Friday, February 21, 2014

Many animals see in ultraviolet

A house cat's bizarre antics may be more than just feline folly. The kitty may be seeing things that human eyes can't.

Unlike humans, many animals see in ultraviolet, and a study now suggests that cats, dogs and other mammals can, too. Knowing these animals see things invisible to humans could shed some light on the animals' behavior, the researchers say.

"Nobody ever thought these animals could see in ultraviolet, but in fact, they do," said study leader Ron Douglas, a biologist at City University London, in England.

Light is made up of a spectrum of colors. Visible light (that humans can see) spans from red to violet, and beyond the visible lie ultraviolet wavelengths. Many animals are known to have UV-vision, including insects (such as bees), birds, fish, some amphibians and reptiles, and a handful of mammals (such as some mice, rats, moles, marsupials and bats).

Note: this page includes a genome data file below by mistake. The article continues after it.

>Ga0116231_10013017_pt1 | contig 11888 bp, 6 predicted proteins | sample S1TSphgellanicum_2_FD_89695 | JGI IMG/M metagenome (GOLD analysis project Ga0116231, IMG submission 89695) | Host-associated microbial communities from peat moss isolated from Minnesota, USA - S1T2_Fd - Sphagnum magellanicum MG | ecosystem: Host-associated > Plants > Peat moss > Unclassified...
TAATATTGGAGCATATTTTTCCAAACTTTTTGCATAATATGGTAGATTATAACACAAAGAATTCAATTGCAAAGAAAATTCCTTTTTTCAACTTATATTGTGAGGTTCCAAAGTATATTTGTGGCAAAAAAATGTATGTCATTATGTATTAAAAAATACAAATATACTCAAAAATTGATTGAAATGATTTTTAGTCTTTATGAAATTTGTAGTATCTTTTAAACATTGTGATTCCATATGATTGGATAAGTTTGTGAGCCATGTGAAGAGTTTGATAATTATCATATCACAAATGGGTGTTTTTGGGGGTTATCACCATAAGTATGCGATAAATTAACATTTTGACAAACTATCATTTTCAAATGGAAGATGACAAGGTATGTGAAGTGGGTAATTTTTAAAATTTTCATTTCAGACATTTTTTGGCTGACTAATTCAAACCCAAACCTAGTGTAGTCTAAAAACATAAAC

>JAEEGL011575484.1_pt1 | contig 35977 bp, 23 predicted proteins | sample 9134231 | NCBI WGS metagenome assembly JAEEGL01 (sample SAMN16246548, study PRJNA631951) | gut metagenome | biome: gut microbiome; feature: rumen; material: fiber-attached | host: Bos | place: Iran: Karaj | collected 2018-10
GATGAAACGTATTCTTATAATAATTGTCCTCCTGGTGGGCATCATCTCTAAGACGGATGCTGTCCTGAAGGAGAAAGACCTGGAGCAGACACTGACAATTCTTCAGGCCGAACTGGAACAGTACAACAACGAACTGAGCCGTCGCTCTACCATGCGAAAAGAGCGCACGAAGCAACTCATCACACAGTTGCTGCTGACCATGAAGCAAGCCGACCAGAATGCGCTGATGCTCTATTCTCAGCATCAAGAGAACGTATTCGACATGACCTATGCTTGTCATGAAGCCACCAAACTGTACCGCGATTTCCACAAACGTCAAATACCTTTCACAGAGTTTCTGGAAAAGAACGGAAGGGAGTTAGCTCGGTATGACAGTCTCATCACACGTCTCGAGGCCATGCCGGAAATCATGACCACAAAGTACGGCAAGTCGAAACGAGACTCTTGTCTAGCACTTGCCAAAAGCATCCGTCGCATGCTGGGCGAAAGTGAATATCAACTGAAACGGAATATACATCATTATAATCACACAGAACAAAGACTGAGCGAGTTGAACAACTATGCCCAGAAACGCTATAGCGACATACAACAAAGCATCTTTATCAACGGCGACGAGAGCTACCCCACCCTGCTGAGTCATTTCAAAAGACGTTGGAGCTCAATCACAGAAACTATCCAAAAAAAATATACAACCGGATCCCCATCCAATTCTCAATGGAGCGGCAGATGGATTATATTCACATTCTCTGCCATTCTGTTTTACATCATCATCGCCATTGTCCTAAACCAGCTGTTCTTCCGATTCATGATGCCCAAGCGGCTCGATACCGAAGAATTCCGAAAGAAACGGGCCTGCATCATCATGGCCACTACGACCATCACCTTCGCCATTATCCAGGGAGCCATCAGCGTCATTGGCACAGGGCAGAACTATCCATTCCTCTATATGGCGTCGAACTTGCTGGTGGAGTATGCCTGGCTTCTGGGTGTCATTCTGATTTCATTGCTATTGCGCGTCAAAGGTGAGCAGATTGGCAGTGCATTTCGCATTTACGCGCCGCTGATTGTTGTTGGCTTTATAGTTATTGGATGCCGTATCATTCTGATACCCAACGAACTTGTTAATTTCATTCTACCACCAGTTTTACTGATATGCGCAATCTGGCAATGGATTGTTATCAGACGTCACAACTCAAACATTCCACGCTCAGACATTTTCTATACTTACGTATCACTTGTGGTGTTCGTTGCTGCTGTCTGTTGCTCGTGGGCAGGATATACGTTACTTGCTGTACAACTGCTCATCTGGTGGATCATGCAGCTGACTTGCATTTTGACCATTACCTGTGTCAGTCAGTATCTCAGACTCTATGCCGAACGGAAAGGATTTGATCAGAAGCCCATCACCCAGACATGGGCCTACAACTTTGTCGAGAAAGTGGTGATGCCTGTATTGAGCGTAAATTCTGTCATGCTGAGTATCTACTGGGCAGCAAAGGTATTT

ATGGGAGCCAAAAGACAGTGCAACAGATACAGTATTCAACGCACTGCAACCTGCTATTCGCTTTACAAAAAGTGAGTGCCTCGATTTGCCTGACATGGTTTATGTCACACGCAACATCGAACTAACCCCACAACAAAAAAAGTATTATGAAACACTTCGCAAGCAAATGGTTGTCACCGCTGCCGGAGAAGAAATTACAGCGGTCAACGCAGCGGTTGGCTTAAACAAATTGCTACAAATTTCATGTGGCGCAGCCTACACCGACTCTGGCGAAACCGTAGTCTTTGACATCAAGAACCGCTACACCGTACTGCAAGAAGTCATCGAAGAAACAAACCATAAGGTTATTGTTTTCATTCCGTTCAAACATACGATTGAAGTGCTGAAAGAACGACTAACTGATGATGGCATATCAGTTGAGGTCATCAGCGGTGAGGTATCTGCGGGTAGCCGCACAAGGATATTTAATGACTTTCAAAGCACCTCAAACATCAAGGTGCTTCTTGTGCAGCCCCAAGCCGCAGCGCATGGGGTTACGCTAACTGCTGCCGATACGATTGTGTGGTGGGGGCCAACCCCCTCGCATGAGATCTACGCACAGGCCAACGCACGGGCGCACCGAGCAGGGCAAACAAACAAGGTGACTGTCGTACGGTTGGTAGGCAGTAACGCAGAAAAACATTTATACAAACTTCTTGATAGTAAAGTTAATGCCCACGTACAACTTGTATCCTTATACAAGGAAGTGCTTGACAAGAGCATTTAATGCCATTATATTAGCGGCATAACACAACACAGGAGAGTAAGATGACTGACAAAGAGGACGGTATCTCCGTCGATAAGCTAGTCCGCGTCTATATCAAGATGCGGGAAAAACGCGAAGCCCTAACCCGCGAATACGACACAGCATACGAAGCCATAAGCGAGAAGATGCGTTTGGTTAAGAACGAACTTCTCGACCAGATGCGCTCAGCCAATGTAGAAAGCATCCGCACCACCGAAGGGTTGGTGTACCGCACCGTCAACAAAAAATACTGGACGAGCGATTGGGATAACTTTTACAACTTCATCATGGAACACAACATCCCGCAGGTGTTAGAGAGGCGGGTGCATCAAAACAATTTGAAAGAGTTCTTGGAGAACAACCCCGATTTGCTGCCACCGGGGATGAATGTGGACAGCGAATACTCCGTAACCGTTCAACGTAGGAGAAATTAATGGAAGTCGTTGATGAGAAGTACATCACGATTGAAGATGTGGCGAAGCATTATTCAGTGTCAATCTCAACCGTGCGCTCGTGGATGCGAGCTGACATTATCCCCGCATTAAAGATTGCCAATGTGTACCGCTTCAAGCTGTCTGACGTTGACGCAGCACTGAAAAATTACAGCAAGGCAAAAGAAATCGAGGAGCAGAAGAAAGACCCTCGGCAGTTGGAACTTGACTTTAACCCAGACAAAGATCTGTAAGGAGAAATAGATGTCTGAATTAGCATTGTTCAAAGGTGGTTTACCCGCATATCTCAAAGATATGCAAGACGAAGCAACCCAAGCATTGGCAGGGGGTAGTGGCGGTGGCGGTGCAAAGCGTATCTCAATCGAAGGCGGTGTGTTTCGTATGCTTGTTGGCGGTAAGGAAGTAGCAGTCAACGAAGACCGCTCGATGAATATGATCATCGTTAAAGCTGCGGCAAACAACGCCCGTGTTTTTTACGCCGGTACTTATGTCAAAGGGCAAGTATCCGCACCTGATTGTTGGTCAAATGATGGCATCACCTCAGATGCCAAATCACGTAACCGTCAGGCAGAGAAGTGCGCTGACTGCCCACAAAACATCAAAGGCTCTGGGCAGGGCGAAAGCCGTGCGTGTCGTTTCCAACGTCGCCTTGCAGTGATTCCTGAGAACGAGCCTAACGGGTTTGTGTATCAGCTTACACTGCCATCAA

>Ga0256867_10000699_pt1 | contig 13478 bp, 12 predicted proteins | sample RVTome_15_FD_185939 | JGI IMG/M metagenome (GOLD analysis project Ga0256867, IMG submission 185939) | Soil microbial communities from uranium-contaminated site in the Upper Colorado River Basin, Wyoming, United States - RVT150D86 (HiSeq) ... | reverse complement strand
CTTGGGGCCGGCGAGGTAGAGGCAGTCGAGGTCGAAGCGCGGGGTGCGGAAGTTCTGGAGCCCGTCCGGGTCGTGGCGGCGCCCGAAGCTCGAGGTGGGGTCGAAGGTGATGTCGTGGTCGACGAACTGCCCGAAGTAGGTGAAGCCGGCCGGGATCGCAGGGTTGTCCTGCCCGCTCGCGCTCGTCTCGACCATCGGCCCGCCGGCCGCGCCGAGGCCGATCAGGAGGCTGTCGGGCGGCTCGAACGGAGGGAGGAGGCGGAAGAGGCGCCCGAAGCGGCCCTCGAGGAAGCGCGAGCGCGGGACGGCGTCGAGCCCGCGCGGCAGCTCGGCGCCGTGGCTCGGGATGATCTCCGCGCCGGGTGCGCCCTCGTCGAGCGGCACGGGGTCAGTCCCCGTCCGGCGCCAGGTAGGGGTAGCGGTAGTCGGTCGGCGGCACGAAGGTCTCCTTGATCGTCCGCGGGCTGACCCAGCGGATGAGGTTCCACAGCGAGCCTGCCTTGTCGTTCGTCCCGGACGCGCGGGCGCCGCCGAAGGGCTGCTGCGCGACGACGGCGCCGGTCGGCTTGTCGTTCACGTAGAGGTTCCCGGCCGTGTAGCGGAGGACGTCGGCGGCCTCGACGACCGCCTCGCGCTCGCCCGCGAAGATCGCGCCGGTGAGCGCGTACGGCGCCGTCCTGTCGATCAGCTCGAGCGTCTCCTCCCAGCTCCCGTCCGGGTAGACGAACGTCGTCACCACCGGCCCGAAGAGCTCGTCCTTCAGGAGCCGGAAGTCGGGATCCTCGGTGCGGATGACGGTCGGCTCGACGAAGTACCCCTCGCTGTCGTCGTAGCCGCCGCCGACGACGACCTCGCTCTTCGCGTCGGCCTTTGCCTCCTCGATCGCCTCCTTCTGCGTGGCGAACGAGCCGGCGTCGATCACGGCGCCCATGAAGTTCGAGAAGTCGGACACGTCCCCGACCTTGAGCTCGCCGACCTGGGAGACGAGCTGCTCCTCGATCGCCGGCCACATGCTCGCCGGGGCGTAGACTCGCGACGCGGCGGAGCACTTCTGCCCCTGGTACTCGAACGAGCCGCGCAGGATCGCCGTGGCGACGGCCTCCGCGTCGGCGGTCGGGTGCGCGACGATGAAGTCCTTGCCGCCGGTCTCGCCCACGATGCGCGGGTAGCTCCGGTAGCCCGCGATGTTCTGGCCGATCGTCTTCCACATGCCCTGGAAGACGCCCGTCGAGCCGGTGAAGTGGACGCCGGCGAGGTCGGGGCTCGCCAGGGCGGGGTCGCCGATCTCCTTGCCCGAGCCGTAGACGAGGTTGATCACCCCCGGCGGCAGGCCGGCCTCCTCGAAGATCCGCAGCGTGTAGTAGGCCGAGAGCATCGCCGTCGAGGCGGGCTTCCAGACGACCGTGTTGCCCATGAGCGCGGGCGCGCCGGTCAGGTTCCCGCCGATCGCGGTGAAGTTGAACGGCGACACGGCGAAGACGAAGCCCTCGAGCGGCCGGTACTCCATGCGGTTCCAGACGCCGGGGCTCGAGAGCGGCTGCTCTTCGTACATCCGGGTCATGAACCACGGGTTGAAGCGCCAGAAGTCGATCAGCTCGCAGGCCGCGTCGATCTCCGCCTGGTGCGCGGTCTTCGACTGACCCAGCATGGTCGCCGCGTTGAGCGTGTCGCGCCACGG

More here

(and what about Infrared?)


Vigilis said...

Some women may see 100 million colors (includes some UV), thanks to their genes

2nd para., 2nd sentence here:
"It has been suggested that as women have two different X chromosomes in their cells, some of them could be carrying some variant cone cell pigments, thereby possibly being born as full tetrachromats and having four different simultaneously functioning kinds of cone cells, each type with a specific pattern of responsiveness to different wavelengths of light in the range of the visible spectrum. One study suggested that 2–3% of the world's women might have the kind of fourth cone that lies between the standard red and green cones, giving, theoretically, a significant increase in color differentiation."

Contrary in Texas said...

That makes sense because women will differentiate shades of color much more than men will. They even have names that I have never, ever heard of. Ha.